One of the largest barriers to mass adoption of digital assets is their tendency to fluctuate wildly in price. The volatility represents an inherent risk to those wishing to transact or store digital assets. The benefits of digital assets are quite clear. Cryptographic payment networks, that can easily traverse international borders offer many attractive solutions.
However, until a few years ago digital assets could not provide the price stability of the world’s leading fiat currencies such as the U.S dollar. Stablecoins are an attempt to combine the best of both fiat and digital assets into one token and as such the market has grown to over $3 billion U.S dollars. Various methods are employed to achieve price stability and are effective to varying degrees. In this two part series we are going to look at some of the interesting methods used to ensure price stability of different categories of stablecoins.
Fiat Backed Stablecoins — value pegged to fiat currency
Tether was created back in November 2014 and each token is backed at a 1:1 ratio with actual U.S dollars stored in a bank. Tether is the only digital asset to make it into the top 10 by market cap, with approximately $2 billion worth of tokens in circulating supply. Tether has in the past traded significantly above and below the price of $1 per coin. When the validity of their deposits were called into question, about the same time as the new regulated stablecoins launched, Tether traded as low as $0.90. When markets have panicked Tether has traded as high as $1.34 as users flood towards perceived stable stores of value. This has made the most popular stablecoin also one with the most price variance. In general however, Tether rarely trades outside of a 5% band of its official $1 per coin. Due to the centralised nature of Tethers bank deposits there exists a single point of failure for the currency. As such digital asset crypto enthusiasts have explored many different methods of obtaining price stability. Tether remains the most prolific stablecoin in the market with almost two thirds of the stablecoin market cap.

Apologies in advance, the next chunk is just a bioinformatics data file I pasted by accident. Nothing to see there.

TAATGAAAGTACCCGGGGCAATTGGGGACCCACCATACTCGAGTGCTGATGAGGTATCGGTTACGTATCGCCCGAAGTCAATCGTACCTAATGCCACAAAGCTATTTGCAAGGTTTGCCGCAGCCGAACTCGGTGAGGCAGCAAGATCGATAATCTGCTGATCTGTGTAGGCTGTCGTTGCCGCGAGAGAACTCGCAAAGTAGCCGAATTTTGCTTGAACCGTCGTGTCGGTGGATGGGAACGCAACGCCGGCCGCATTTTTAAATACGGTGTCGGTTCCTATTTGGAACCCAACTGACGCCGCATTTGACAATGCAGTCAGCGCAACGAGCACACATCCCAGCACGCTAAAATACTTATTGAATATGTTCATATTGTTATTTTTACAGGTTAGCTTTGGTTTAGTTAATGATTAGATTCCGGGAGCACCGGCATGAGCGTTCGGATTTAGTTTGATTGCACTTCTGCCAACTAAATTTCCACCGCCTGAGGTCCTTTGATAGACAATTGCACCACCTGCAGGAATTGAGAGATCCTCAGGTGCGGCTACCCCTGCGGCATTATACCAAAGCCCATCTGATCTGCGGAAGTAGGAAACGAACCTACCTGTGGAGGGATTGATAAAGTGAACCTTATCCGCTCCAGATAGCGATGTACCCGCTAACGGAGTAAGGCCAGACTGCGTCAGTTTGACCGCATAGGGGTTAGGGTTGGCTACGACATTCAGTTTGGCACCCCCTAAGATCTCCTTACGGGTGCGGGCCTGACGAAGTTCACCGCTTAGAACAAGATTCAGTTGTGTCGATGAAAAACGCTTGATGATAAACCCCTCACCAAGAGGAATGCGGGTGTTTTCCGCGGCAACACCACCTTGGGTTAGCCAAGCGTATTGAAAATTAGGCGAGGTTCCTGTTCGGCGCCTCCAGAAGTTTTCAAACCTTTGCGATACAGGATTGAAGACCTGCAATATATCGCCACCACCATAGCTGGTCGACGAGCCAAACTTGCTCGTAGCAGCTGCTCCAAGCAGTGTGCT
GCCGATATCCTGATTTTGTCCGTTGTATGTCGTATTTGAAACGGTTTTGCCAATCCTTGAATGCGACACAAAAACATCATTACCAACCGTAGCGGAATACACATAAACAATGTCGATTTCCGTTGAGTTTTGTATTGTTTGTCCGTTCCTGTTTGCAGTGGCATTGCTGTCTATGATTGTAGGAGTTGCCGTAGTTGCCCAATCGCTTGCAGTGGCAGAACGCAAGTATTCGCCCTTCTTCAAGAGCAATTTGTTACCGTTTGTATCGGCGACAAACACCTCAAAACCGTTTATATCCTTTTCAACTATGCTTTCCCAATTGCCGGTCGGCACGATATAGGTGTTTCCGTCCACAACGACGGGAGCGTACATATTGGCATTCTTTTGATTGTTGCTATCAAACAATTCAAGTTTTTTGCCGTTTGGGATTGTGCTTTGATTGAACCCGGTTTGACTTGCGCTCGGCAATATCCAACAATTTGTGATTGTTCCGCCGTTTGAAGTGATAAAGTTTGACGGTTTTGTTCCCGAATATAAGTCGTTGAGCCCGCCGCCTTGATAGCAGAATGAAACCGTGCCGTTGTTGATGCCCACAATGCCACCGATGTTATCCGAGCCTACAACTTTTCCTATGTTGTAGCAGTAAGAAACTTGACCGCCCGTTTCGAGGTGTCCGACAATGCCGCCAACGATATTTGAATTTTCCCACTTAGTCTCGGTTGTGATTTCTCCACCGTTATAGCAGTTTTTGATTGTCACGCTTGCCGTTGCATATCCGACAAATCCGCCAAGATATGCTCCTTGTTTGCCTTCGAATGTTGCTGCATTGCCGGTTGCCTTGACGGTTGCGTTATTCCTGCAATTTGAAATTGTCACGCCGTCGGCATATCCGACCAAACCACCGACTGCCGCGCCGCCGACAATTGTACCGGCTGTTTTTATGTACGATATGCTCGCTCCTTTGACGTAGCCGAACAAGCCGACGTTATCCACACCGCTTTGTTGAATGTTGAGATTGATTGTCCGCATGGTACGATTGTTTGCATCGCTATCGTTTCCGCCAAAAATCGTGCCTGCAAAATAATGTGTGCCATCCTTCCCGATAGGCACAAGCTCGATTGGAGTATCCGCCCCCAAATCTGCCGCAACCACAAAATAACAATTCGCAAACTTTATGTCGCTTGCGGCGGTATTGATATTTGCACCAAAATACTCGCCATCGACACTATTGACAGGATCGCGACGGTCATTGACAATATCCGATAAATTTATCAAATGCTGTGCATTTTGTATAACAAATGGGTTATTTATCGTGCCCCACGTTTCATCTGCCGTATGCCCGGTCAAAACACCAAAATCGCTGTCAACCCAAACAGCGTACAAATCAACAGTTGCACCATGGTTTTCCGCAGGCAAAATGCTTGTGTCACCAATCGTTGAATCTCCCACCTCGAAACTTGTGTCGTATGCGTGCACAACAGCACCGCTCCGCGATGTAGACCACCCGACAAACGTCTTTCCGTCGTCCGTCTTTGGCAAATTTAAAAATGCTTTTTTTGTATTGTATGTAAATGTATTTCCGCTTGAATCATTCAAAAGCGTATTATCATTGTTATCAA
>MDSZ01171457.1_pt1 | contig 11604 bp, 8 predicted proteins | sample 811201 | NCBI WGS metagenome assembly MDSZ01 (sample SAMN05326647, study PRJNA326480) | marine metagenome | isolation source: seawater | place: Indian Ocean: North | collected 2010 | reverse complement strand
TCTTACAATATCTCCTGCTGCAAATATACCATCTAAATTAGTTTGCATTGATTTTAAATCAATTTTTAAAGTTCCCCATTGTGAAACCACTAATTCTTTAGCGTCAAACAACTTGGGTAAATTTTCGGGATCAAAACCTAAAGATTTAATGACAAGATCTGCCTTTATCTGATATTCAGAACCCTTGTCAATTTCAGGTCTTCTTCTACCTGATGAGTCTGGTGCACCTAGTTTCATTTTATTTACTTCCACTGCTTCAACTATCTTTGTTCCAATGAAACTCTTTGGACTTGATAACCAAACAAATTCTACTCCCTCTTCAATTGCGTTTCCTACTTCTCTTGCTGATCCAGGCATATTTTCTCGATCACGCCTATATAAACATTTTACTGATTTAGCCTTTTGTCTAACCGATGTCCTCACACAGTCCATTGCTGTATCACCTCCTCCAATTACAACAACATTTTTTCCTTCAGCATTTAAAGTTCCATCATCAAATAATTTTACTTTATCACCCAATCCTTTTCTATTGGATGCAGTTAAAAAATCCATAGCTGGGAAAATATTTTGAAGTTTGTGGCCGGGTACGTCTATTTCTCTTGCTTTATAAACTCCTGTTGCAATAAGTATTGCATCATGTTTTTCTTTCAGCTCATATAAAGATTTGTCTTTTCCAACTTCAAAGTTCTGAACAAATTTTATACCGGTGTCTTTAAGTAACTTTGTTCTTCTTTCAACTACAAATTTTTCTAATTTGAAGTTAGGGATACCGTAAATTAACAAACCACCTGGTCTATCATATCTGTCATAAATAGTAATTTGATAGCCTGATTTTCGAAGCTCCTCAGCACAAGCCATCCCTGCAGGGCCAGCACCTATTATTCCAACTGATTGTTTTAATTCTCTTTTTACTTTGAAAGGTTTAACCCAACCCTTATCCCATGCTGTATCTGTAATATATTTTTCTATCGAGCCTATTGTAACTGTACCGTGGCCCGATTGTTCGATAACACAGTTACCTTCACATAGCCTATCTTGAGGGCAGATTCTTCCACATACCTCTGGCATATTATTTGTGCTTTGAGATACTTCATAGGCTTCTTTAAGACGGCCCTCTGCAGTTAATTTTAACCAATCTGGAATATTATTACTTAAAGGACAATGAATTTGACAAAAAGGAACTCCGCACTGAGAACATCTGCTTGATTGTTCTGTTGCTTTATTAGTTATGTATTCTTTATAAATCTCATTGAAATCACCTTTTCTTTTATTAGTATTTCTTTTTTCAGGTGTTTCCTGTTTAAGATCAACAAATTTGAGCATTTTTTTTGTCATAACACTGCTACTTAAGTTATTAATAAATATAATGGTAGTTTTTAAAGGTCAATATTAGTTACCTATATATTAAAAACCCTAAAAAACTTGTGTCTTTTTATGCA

Tether is not the only stablecoin to be backed by the dollar. TUSD, PAX, GUSD and USDC are recent entries into the stablecoin market and have seen their market cap increase significantly over the last six months. Gemini and Paxos have both received NYDFS charters and Circle has obtained the “BitLicense”. These new dollar backed stablecoins have so far proven themselves to be much more stable than Tether and have a higher degree of transparency.
Stablecoins do not need to be pegged to the U.S dollar. They can be linked to any currency, commodity or asset (either physical or digital). Through these various currency backed stablecoins, some exciting opportunities have arisen to reduce the costs of currency exchange and disintermediate the process of foreign exchange.